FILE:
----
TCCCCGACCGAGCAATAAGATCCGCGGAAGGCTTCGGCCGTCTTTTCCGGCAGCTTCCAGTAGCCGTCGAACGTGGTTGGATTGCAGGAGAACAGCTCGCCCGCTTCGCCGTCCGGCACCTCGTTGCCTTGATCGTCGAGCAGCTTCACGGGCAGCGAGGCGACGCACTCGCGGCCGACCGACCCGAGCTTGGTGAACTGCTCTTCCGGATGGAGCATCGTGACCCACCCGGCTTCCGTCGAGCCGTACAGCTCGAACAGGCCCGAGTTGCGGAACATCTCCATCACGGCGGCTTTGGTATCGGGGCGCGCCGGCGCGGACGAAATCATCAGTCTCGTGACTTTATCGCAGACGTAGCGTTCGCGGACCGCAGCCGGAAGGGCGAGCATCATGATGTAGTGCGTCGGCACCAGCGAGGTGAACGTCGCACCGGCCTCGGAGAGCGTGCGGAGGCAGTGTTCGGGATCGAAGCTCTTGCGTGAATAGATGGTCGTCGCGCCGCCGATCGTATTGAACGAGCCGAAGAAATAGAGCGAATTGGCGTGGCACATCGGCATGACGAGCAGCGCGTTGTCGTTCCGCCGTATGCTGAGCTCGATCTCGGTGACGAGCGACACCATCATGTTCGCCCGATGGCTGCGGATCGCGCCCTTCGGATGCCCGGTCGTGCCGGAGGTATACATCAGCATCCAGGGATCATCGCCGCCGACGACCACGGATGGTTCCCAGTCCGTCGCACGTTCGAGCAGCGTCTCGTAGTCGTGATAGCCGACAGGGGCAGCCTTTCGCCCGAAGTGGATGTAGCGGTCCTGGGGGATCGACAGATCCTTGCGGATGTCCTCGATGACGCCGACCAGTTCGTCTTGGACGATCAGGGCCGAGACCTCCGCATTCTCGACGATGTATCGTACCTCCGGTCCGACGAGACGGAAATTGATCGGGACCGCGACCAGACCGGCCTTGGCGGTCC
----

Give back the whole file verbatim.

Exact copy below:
TCCCCGACCGAGCAATAAGATCCGCGGAAGGCTTCGGCCGTCTTTTCCGGCAGCTTCCAGTAGCCGTCGAACGTGGTTGGATTGCAGGAGAACAGCTCGCCCGCTTCGCCGTCCGGCACCTCGTTGCCTTGATCGTCGAGCAGCTTCACGGGCAGCGAGGCGACGCACTCGCGGCCGACCGACCCGAGCTTGGTGAACTGCTCTTCCGGATGGAGCATCGTGACCCACCCGGCTTCCGTCGAGCCGTACAGCTCGAACAGGCCCGAGTTGCGGAACATCTCCATCACGGCGGCTTTGGTATCGGGGCGCGCCGGCGCGGACGAAATCATCAGTCTCGTGACTTTATCGCAGACGTAGCGTTCGCGGACCGCAGCCGGAAGGGCGAGCATCATGATGTAGTGCGTCGGCACCAGCGAGGTGAACGTCGCACCGGCCTCGGAGAGCGTGCGGAGGCAGTGTTCGGGATCGAAGCTCTTGCGTGAATAGATGGTCGTCGCGCCGCCGATCGTATTGAACGAGCCGAAGAAATAGAGCGAATTGGCGTGGCACATCGGCATGACGAGCAGCGCGTTGTCGTTCCGCCGTATGCTGAGCTCGATCTCGGTGACGAGCGACACCATCATGTTCGCCCGATGGCTGCGGATCGCGCCCTTCGGATGCCCGGTCGTGCCGGAGGTATACATCAGCATCCAGGGATCATCGCCGCCGACGACCACGGATGGTTCCCAGTCCGTCGCACGTTCGAGCAGCGTCTCGTAGTCGTGATAGCCGACAGGGGCAGCCTTTCGCCCGAAGTGGATGTAGCGGTCCTGGGGGATCGACAGATCCTTGCGGATGTCCTCGATGACGCCGACCAGTTCGTCTTGGACGATCAGGGCCGAGACCTCCGCATTCTCGACGATGTATCGTACCTCCGGTCCGACGAGACGGAAATTGATCGGGACCGCGACCAGACCGGCCTTGGCGGTCC